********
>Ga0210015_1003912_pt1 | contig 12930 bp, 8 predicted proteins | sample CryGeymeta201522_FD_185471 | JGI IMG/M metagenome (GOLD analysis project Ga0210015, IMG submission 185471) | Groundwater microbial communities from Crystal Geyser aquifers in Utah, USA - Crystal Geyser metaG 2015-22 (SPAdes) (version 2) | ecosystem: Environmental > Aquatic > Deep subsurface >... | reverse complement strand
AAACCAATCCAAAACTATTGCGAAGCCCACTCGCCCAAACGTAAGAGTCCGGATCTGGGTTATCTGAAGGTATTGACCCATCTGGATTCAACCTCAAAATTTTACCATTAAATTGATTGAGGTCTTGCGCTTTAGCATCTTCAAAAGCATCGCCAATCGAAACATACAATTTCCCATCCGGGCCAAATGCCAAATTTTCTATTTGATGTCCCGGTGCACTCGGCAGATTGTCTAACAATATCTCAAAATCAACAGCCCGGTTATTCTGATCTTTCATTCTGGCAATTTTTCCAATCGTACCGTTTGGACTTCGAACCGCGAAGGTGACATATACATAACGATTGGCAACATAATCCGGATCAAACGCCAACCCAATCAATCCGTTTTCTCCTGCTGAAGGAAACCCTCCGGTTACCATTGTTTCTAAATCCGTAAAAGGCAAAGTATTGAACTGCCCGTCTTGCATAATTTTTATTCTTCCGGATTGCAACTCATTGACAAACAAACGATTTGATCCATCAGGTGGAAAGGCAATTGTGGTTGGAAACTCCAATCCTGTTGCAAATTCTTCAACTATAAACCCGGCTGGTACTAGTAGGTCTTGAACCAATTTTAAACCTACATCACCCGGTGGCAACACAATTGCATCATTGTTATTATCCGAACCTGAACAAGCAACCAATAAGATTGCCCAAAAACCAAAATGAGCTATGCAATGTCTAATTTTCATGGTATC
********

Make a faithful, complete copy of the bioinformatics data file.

>Ga0210015_1003912_pt1 | contig 12930 bp, 8 predicted proteins | sample CryGeymeta201522_FD_185471 | JGI IMG/M metagenome (GOLD analysis project Ga0210015, IMG submission 185471) | Groundwater microbial communities from Crystal Geyser aquifers in Utah, USA - Crystal Geyser metaG 2015-22 (SPAdes) (version 2) | ecosystem: Environmental > Aquatic > Deep subsurface >... | reverse complement strand
AAACCAATCCAAAACTATTGCGAAGCCCACTCGCCCAAACGTAAGAGTCCGGATCTGGGTTATCTGAAGGTATTGACCCATCTGGATTCAACCTCAAAATTTTACCATTAAATTGATTGAGGTCTTGCGCTTTAGCATCTTCAAAAGCATCGCCAATCGAAACATACAATTTCCCATCCGGGCCAAATGCCAAATTTTCTATTTGATGTCCCGGTGCACTCGGCAGATTGTCTAACAATATCTCAAAATCAACAGCCCGGTTATTCTGATCTTTCATTCTGGCAATTTTTCCAATCGTACCGTTTGGACTTCGAACCGCGAAGGTGACATATACATAACGATTGGCAACATAATCCGGATCAAACGCCAACCCAATCAATCCGTTTTCTCCTGCTGAAGGAAACCCTCCGGTTACCATTGTTTCTAAATCCGTAAAAGGCAAAGTATTGAACTGCCCGTCTTGCATAATTTTTATTCTTCCGGATTGCAACTCATTGACAAACAAACGATTTGATCCATCAGGTGGAAAGGCAATTGTGGTTGGAAACTCCAATCCTGTTGCAAATTCTTCAACTATAAACCCGGCTGGTACTAGTAGGTCTTGAACCAATTTTAAACCTACATCACCCGGTGGCAACACAATTGCATCATTGTTATTATCCGAACCTGAACAAGCAACCAATAAGATTGCCCAAAAACCAAAATGAGCTATGCAATGTCTAATTTTCATGGTATC